However, it’s ok to be the guy that drafts Gates in the third, then takes Gonzalez in the fifth and Clark in the sixth, and then claims that he’s forcing the rest of us to trade with him because he’s stockpiling a position that’s easy to fill.

This is usually the guy who drafted Manning in the first round, and I have to say I can’t find many flaws in this strategy.


XI) Rank your players by position and stick to it

I have two examples from drafts two years ago. Steven Jackson, whom I thought was primed for a big year (he did), slipped to me in the second round in two drafts. Both leagues started two QBs.

For the first draft, I took him with the 14th pick and couldn’t believe I got him. In the second draft, I thought about taking him and instead went with Rudi Johnson because I thought it was too good to be true and was worried that he’d kill both teams if he didn’t pan out.

Later on in that draft, I was fixated on Kurt Warner as my second QB (I think I had him ranked no. 13). He was taken a couple picks in front of me, and I was forced to go with the next guy on my list, which happened to be Drew Brees.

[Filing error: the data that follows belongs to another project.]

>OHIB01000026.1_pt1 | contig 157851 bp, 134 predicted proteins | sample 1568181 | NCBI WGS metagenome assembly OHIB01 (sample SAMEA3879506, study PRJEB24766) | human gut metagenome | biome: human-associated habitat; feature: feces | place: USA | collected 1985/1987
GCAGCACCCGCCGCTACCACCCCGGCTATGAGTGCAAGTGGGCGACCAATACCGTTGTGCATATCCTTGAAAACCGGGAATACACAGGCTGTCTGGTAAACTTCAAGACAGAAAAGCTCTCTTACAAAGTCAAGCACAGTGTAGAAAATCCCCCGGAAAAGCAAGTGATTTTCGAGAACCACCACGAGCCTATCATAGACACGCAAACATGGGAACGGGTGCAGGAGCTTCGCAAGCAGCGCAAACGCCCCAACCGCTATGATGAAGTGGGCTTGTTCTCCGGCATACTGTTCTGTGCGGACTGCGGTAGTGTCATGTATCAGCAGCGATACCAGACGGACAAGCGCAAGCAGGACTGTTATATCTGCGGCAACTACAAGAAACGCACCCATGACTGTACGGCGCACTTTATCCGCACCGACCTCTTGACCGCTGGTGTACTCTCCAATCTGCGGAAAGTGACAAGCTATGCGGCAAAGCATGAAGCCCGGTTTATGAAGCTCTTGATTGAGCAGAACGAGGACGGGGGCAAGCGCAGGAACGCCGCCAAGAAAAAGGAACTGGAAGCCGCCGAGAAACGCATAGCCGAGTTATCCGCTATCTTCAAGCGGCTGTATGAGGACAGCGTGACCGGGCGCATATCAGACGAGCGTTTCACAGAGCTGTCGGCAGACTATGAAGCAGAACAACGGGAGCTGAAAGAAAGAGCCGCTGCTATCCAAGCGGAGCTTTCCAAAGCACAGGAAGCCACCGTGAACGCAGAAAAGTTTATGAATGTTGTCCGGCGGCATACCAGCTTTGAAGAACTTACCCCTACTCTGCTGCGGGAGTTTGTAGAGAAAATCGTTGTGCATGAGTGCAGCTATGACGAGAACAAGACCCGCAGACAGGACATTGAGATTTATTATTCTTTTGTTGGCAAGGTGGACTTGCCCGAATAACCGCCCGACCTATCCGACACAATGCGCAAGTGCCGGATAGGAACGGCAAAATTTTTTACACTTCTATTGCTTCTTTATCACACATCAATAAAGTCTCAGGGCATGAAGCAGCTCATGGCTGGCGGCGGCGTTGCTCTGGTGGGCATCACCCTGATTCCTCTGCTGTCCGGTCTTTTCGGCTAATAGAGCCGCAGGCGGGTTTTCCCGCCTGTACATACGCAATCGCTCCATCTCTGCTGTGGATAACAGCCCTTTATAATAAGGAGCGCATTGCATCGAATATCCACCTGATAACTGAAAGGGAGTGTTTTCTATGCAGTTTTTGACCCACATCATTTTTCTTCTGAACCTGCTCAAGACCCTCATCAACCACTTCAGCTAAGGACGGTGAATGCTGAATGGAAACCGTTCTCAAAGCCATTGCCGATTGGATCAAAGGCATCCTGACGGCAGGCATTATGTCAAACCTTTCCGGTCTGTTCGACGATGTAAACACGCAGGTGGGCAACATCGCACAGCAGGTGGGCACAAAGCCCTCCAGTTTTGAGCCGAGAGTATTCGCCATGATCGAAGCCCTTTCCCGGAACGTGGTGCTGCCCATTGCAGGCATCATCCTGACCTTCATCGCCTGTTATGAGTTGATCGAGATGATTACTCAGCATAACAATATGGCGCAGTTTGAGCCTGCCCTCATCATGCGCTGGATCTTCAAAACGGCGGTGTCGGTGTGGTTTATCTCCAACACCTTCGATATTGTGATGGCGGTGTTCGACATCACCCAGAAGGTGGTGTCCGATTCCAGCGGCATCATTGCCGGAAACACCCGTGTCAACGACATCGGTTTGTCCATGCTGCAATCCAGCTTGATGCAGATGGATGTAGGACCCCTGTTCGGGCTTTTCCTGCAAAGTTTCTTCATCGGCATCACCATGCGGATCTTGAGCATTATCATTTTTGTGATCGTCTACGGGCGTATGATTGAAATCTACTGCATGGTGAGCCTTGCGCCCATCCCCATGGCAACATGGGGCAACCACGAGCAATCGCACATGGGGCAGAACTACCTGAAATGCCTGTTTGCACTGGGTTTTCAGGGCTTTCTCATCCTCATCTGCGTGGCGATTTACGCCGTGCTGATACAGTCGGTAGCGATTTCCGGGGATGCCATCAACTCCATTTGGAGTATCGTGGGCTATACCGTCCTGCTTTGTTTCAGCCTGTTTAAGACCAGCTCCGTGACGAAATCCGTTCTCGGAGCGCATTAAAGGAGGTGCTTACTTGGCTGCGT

Now, I had also picked up Brees as my QB2 in the other league, but here I felt he was so much better than the guy I had ranked at 15 (Eli Manning) that I had to take him. Brees turned out to be the second-highest scoring QB in all of fantasy that year, and Jackson was the second RB.

As fate would have it I won the league where I refused to draft Steven Jackson for a second time.

The other team was the most dominate team I ever had, which ended up losing in the championship round which was played in...


XII)Don’t play your championship game in Week 17

This one only matters if you’re the commish, but listen, there is nothing worse than fielding the best team all season and having to pick Ahmad Bradshaw off of waivers to play your championship game because you know Joseph Addai will sit after the first quarter.


You know what, one more


XIII) Know your rules

I’ve played in leagues where the commish doesn’t know the rules himself.

It’s an advantage.